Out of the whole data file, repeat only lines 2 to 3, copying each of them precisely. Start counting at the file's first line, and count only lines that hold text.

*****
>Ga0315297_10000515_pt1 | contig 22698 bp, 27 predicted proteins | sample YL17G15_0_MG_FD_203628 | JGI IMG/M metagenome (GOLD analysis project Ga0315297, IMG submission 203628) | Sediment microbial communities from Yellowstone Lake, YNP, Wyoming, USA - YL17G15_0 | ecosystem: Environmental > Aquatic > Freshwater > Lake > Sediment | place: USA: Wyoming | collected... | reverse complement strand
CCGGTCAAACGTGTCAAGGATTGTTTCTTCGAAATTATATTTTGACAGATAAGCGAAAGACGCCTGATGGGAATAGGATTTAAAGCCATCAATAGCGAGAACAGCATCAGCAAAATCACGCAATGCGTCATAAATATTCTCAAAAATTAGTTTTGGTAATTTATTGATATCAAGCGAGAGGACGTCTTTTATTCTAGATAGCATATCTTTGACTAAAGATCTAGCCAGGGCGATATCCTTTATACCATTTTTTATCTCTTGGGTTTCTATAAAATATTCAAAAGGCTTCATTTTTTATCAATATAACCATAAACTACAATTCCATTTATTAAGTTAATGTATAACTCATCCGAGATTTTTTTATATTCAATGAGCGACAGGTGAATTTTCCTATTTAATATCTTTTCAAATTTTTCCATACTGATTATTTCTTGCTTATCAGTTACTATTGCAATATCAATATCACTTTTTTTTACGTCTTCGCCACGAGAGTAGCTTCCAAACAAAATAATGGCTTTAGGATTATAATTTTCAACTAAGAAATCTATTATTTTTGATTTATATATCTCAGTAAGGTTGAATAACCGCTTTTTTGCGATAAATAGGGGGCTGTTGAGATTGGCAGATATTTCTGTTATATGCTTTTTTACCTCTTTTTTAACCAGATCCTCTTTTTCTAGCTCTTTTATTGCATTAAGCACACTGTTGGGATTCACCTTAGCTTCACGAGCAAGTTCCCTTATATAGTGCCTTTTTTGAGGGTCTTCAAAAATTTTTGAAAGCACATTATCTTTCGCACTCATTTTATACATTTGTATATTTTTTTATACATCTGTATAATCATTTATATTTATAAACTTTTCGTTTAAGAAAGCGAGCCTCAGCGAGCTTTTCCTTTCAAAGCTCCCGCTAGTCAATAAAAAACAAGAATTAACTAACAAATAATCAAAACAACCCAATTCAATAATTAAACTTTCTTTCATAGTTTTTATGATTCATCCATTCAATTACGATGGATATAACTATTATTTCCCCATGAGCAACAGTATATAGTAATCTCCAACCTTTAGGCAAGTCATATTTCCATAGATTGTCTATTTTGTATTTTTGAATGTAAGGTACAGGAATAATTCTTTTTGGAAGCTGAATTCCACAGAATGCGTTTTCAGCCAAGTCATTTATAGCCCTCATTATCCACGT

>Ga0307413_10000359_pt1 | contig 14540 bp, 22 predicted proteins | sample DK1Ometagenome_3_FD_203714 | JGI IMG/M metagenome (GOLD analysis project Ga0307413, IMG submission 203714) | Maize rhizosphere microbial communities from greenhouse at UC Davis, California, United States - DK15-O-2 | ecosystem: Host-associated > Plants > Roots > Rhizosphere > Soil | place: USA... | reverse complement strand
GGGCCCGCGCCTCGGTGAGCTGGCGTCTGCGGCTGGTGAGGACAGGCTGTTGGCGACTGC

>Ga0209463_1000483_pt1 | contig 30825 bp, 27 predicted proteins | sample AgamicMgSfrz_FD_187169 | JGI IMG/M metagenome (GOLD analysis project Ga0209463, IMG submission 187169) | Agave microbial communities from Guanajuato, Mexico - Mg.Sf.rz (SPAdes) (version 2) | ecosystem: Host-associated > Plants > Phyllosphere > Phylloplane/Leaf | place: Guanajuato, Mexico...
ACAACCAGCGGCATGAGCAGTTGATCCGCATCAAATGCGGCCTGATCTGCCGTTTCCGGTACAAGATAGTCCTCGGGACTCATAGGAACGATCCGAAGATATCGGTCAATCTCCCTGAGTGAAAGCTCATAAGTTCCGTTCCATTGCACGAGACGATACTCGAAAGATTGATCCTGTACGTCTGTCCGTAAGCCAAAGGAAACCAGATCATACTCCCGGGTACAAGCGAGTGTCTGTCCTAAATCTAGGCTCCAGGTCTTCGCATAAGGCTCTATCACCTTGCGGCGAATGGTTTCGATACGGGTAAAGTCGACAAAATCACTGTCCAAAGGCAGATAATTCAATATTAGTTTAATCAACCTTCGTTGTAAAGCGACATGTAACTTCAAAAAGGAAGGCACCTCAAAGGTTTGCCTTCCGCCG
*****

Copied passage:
CCGGTCAAACGTGTCAAGGATTGTTTCTTCGAAATTATATTTTGACAGATAAGCGAAAGACGCCTGATGGGAATAGGATTTAAAGCCATCAATAGCGAGAACAGCATCAGCAAAATCACGCAATGCGTCATAAATATTCTCAAAAATTAGTTTTGGTAATTTATTGATATCAAGCGAGAGGACGTCTTTTATTCTAGATAGCATATCTTTGACTAAAGATCTAGCCAGGGCGATATCCTTTATACCATTTTTTATCTCTTGGGTTTCTATAAAATATTCAAAAGGCTTCATTTTTTATCAATATAACCATAAACTACAATTCCATTTATTAAGTTAATGTATAACTCATCCGAGATTTTTTTATATTCAATGAGCGACAGGTGAATTTTCCTATTTAATATCTTTTCAAATTTTTCCATACTGATTATTTCTTGCTTATCAGTTACTATTGCAATATCAATATCACTTTTTTTTACGTCTTCGCCACGAGAGTAGCTTCCAAACAAAATAATGGCTTTAGGATTATAATTTTCAACTAAGAAATCTATTATTTTTGATTTATATATCTCAGTAAGGTTGAATAACCGCTTTTTTGCGATAAATAGGGGGCTGTTGAGATTGGCAGATATTTCTGTTATATGCTTTTTTACCTCTTTTTTAACCAGATCCTCTTTTTCTAGCTCTTTTATTGCATTAAGCACACTGTTGGGATTCACCTTAGCTTCACGAGCAAGTTCCCTTATATAGTGCCTTTTTTGAGGGTCTTCAAAAATTTTTGAAAGCACATTATCTTTCGCACTCATTTTATACATTTGTATATTTTTTTATACATCTGTATAATCATTTATATTTATAAACTTTTCGTTTAAGAAAGCGAGCCTCAGCGAGCTTTTCCTTTCAAAGCTCCCGCTAGTCAATAAAAAACAAGAATTAACTAACAAATAATCAAAACAACCCAATTCAATAATTAAACTTTCTTTCATAGTTTTTATGATTCATCCATTCAATTACGATGGATATAACTATTATTTCCCCATGAGCAACAGTATATAGTAATCTCCAACCTTTAGGCAAGTCATATTTCCATAGATTGTCTATTTTGTATTTTTGAATGTAAGGTACAGGAATAATTCTTTTTGGAAGCTGAATTCCACAGAATGCGTTTTCAGCCAAGTCATTTATAGCCCTCATTATCCACGT

>Ga0307413_10000359_pt1 | contig 14540 bp, 22 predicted proteins | sample DK1Ometagenome_3_FD_203714 | JGI IMG/M metagenome (GOLD analysis project Ga0307413, IMG submission 203714) | Maize rhizosphere microbial communities from greenhouse at UC Davis, California, United States - DK15-O-2 | ecosystem: Host-associated > Plants > Roots > Rhizosphere > Soil | place: USA... | reverse complement strand